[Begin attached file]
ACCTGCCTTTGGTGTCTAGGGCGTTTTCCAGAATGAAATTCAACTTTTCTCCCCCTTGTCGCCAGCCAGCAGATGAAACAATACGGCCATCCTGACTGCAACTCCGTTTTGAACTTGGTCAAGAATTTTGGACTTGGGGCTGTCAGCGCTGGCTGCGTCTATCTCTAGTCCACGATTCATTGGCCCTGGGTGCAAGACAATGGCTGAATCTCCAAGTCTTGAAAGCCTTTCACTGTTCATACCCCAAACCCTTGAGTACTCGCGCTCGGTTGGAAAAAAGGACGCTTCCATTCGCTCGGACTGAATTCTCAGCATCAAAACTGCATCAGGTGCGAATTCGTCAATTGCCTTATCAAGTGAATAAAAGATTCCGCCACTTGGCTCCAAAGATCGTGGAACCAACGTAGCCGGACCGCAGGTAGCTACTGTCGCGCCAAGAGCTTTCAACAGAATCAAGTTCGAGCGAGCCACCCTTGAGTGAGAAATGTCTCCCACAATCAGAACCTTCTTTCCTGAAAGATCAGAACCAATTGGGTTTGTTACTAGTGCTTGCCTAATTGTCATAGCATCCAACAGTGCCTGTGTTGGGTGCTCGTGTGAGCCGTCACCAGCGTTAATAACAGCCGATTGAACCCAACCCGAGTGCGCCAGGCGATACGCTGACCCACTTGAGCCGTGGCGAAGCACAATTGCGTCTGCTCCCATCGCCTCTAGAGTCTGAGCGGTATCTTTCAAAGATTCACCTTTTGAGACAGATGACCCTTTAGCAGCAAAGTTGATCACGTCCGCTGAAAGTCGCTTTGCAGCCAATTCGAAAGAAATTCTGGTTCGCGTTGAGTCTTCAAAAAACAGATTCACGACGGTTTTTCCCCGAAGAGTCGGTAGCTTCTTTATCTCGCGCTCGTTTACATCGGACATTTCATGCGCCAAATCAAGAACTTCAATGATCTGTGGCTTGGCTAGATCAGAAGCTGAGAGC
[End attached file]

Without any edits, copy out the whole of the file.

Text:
ACCTGCCTTTGGTGTCTAGGGCGTTTTCCAGAATGAAATTCAACTTTTCTCCCCCTTGTCGCCAGCCAGCAGATGAAACAATACGGCCATCCTGACTGCAACTCCGTTTTGAACTTGGTCAAGAATTTTGGACTTGGGGCTGTCAGCGCTGGCTGCGTCTATCTCTAGTCCACGATTCATTGGCCCTGGGTGCAAGACAATGGCTGAATCTCCAAGTCTTGAAAGCCTTTCACTGTTCATACCCCAAACCCTTGAGTACTCGCGCTCGGTTGGAAAAAAGGACGCTTCCATTCGCTCGGACTGAATTCTCAGCATCAAAACTGCATCAGGTGCGAATTCGTCAATTGCCTTATCAAGTGAATAAAAGATTCCGCCACTTGGCTCCAAAGATCGTGGAACCAACGTAGCCGGACCGCAGGTAGCTACTGTCGCGCCAAGAGCTTTCAACAGAATCAAGTTCGAGCGAGCCACCCTTGAGTGAGAAATGTCTCCCACAATCAGAACCTTCTTTCCTGAAAGATCAGAACCAATTGGGTTTGTTACTAGTGCTTGCCTAATTGTCATAGCATCCAACAGTGCCTGTGTTGGGTGCTCGTGTGAGCCGTCACCAGCGTTAATAACAGCCGATTGAACCCAACCCGAGTGCGCCAGGCGATACGCTGACCCACTTGAGCCGTGGCGAAGCACAATTGCGTCTGCTCCCATCGCCTCTAGAGTCTGAGCGGTATCTTTCAAAGATTCACCTTTTGAGACAGATGACCCTTTAGCAGCAAAGTTGATCACGTCCGCTGAAAGTCGCTTTGCAGCCAATTCGAAAGAAATTCTGGTTCGCGTTGAGTCTTCAAAAAACAGATTCACGACGGTTTTTCCCCGAAGAGTCGGTAGCTTCTTTATCTCGCGCTCGTTTACATCGGACATTTCATGCGCCAAATCAAGAACTTCAATGATCTGTGGCTTGGCTAGATCAGAAGCTGAGAGC